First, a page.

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A new flat antenna could change the way we connect to people around the world. Redmond-based Kymeta has been working on a lightweight, flat antenna that could give people broadband internet as long as they have a view of the sky.

The company can do this with the use of metamaterials. Metamaterials are created by arranging naturally occurring materials in a particular pattern that produces an electromagnetic response not found in nature. The toolset can then be utilized to form holographic beams that could link to satellites and do it while the antenna is in motion.

Other phenomena that were explored in metamaterials were things like cloaking -- where scientists could bend light around an object effectively rendering it invisible. This antenna is one of the first real applications of metamaterials that's really seeing the light of day.

"A better way to think about our product and our service for people who don't care about satellites or antennas--it's just a pizza box," says Nathan Kundtz, Kymeta CEO. "You put it outside; it makes the Internet. And you can put it anywhere on the planet, and it will give you cost-effective broadband connectivity to the rest of the planet. That's the magic pizza box that you can put on anything."

Kymeta is currently working with several companies, but one of the more exciting partners is Toyota. Kymeta is installing its technology in test cars and currently driving them around the country measuring connectivity. The benefit to having this in millions of cars would be added safety features and quicker software updates. Modern cars today have 100 million lines of code, but vehicles still have to be recalled to the dealership to fix an issue. With Kymeta, car makers could send a massive amount of data to people through a multicast overlay with satellite. Consider what this technology can do for other forms of transportation like boats, planes and autonomous cars.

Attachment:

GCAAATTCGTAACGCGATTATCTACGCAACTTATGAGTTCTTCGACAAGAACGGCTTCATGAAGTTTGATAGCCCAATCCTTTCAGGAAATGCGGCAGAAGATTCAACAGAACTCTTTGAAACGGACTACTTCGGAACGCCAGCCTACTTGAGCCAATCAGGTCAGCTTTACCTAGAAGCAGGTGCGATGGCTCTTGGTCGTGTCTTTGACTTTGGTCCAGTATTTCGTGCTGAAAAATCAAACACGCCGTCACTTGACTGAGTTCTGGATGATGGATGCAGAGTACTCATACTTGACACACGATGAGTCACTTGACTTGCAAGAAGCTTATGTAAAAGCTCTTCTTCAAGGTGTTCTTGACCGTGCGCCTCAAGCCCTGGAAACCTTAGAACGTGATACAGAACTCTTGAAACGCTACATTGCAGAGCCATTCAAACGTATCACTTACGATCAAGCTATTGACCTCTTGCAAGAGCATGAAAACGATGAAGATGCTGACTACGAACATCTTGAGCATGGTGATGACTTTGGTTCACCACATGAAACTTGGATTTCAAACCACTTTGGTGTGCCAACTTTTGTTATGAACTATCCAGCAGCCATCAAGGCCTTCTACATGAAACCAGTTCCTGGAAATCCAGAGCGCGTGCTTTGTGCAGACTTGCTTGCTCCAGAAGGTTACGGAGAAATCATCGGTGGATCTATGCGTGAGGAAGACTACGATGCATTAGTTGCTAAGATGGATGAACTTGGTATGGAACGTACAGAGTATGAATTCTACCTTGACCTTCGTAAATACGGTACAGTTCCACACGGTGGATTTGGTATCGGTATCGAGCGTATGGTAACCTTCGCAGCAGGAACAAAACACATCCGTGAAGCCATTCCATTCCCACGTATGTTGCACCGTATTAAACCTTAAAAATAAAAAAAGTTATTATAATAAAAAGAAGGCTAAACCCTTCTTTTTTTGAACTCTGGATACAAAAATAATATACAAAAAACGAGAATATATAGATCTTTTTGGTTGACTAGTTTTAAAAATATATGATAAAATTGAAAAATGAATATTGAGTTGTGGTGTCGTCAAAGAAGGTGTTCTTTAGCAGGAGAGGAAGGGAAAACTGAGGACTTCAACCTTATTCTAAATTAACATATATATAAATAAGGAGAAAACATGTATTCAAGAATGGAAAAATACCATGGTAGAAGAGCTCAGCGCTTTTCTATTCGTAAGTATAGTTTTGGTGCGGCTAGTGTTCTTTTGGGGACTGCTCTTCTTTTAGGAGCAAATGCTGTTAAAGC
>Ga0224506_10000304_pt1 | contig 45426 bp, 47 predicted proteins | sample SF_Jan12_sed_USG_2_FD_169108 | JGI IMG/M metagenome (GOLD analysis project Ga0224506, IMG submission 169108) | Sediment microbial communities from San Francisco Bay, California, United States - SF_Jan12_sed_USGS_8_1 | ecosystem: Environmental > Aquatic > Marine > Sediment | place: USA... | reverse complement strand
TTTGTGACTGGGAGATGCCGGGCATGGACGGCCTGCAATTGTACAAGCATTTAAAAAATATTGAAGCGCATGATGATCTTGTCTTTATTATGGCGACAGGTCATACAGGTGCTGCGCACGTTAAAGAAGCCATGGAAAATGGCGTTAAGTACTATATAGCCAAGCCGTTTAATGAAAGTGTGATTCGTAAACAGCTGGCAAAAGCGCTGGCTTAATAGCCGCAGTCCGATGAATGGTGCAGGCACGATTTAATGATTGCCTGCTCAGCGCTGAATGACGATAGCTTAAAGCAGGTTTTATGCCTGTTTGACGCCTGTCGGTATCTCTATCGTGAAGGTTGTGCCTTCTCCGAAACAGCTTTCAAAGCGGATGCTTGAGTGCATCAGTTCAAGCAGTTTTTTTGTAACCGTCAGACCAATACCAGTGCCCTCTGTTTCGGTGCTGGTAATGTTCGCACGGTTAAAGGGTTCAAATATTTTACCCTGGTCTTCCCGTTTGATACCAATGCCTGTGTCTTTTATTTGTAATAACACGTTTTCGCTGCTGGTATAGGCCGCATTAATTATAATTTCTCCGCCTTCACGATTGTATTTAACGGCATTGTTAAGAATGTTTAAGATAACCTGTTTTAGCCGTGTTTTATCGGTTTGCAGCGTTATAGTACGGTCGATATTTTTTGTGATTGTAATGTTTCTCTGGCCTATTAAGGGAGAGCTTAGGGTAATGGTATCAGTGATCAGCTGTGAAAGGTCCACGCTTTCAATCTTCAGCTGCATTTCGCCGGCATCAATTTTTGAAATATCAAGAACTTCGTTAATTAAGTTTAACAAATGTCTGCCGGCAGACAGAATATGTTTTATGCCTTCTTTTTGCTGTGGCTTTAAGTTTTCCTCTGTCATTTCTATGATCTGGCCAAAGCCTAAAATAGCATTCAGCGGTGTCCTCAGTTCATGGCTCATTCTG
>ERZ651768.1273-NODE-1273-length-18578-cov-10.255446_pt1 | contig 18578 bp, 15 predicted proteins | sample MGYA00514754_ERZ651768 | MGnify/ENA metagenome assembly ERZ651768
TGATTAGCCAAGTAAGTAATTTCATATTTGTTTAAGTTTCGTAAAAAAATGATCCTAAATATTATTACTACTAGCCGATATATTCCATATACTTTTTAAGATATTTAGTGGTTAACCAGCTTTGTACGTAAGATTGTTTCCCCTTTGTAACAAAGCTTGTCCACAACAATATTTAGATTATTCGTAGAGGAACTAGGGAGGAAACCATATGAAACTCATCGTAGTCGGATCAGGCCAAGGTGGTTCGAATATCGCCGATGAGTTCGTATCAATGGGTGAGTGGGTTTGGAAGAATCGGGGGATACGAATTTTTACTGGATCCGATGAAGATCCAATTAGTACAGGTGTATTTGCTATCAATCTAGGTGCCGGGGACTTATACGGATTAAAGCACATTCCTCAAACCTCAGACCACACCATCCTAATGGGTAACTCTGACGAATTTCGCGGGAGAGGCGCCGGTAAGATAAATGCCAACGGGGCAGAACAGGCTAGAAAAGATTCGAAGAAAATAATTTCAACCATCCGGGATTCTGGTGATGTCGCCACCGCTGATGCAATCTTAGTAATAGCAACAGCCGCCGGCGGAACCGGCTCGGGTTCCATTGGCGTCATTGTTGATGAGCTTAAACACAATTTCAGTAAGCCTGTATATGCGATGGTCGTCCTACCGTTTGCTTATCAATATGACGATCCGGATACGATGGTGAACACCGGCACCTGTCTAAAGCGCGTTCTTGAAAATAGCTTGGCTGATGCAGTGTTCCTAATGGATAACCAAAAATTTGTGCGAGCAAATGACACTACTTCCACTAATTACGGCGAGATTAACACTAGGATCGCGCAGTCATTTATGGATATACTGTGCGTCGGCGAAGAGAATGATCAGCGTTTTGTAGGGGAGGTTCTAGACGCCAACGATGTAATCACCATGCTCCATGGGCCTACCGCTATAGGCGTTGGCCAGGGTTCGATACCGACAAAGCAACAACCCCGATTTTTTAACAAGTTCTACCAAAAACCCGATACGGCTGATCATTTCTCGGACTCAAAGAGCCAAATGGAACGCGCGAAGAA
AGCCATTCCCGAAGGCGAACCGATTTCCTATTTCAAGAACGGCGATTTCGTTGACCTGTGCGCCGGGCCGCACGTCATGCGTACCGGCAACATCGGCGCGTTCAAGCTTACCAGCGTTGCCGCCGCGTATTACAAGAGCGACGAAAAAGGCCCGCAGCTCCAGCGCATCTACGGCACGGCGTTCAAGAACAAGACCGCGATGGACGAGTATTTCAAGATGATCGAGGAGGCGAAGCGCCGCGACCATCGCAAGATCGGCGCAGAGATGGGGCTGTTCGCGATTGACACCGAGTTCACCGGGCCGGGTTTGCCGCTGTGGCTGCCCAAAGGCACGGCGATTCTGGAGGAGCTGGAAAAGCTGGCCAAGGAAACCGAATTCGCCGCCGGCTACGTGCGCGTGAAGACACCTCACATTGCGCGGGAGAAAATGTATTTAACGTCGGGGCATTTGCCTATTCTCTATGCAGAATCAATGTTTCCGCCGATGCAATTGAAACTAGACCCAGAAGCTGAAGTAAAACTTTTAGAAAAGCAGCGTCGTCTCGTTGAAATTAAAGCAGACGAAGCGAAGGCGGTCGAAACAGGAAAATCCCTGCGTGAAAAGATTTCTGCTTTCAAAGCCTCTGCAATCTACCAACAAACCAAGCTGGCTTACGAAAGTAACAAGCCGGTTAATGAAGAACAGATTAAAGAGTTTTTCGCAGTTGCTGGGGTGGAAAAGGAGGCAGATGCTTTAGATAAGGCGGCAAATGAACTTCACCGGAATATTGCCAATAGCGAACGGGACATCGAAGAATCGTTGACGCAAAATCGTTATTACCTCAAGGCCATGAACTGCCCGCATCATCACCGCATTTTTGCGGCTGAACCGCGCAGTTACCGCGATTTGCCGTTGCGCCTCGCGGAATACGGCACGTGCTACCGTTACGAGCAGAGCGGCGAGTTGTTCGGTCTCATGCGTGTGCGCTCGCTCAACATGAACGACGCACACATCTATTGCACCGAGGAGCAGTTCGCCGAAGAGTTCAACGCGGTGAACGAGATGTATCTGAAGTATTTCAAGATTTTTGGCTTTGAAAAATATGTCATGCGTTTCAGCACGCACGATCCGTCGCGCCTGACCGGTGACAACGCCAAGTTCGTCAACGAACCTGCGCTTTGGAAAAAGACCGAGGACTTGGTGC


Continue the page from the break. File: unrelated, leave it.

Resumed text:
"When Apple sends us an update for their phones, it actually crashes networks all over the place because everybody is trying to suck down the same thing in these one-to-one sessions," said Kundtz. "So the ability to overlay this multicast layer becomes really powerful."

Since 2012, the company has been able to raise $200 million in capital from loyal investors like Bill Gates. And companies around the world, like Boeing, have spent massive amounts of money for four decades to attempt what Kymeta has done in a considerably short amount of time.

"[Bill Gates] has a vision for how he would like to impact the world, and I think we're doing our best to live up to that," said Kundtz. Kymeta's antennas could help connect doctors to patients living across the world. It could help medical experts fight disease or epidemics.

"If you have your pizza box and a view of the sky, you get connected to everybody else on the planet," said Kundtz. "So that's a powerful thing to unleash that kind of connectivity with no wires--independent of what geography you're in, independent of whether you have a cellular network available, independent of trying to find different data plans or waiting for new types of networks to be rolled out."

Kymeta is getting closer to being in the hands of consumers. The company won't release a specific timeline with Toyota, but Kundtz said it won't be next year. Still, demand outpaces what the company can actually do.

"It's an incredible time right now," said Kundtz. "I mean, it's hard to really communicate quickly how many different ways we've innovated here and how impactful that's going to be in the long term. We're just getting started."